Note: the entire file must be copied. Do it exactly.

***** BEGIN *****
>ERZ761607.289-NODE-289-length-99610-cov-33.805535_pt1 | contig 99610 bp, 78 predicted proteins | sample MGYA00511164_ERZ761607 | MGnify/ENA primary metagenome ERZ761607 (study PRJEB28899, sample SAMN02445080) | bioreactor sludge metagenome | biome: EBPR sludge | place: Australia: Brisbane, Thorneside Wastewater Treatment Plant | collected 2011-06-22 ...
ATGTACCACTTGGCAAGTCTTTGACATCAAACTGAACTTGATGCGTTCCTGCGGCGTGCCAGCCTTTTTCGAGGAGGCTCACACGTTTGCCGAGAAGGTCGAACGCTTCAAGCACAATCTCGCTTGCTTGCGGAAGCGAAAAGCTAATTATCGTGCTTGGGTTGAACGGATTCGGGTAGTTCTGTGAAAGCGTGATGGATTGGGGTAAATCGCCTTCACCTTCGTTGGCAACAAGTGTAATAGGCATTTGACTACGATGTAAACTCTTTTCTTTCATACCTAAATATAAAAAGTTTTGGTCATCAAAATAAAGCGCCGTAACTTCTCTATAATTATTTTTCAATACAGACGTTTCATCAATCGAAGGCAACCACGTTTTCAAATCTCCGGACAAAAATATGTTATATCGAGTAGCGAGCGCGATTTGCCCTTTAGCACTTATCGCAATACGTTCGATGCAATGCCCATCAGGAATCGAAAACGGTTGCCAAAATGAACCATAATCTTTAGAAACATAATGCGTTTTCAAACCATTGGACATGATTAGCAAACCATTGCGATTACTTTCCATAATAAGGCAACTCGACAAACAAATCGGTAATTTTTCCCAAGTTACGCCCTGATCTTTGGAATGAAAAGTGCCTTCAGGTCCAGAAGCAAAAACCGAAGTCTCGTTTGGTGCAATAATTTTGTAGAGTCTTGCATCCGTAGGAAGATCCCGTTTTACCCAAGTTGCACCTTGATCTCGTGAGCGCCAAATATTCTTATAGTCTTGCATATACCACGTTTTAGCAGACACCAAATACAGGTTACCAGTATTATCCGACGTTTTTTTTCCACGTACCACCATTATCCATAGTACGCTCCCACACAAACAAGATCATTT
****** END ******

>ERZ761607.289-NODE-289-length-99610-cov-33.805535_pt1 | contig 99610 bp, 78 predicted proteins | sample MGYA00511164_ERZ761607 | MGnify/ENA primary metagenome ERZ761607 (study PRJEB28899, sample SAMN02445080) | bioreactor sludge metagenome | biome: EBPR sludge | place: Australia: Brisbane, Thorneside Wastewater Treatment Plant | collected 2011-06-22 ...
ATGTACCACTTGGCAAGTCTTTGACATCAAACTGAACTTGATGCGTTCCTGCGGCGTGCCAGCCTTTTTCGAGGAGGCTCACACGTTTGCCGAGAAGGTCGAACGCTTCAAGCACAATCTCGCTTGCTTGCGGAAGCGAAAAGCTAATTATCGTGCTTGGGTTGAACGGATTCGGGTAGTTCTGTGAAAGCGTGATGGATTGGGGTAAATCGCCTTCACCTTCGTTGGCAACAAGTGTAATAGGCATTTGACTACGATGTAAACTCTTTTCTTTCATACCTAAATATAAAAAGTTTTGGTCATCAAAATAAAGCGCCGTAACTTCTCTATAATTATTTTTCAATACAGACGTTTCATCAATCGAAGGCAACCACGTTTTCAAATCTCCGGACAAAAATATGTTATATCGAGTAGCGAGCGCGATTTGCCCTTTAGCACTTATCGCAATACGTTCGATGCAATGCCCATCAGGAATCGAAAACGGTTGCCAAAATGAACCATAATCTTTAGAAACATAATGCGTTTTCAAACCATTGGACATGATTAGCAAACCATTGCGATTACTTTCCATAATAAGGCAACTCGACAAACAAATCGGTAATTTTTCCCAAGTTACGCCCTGATCTTTGGAATGAAAAGTGCCTTCAGGTCCAGAAGCAAAAACCGAAGTCTCGTTTGGTGCAATAATTTTGTAGAGTCTTGCATCCGTAGGAAGATCCCGTTTTACCCAAGTTGCACCTTGATCTCGTGAGCGCCAAATATTCTTATAGTCTTGCATATACCACGTTTTAGCAGACACCAAATACAGGTTACCAGTATTATCCGACGTTTTTTTTCCACGTACCACCATTATCCATAGTACGCTCCCACACAAACAAGATCATTT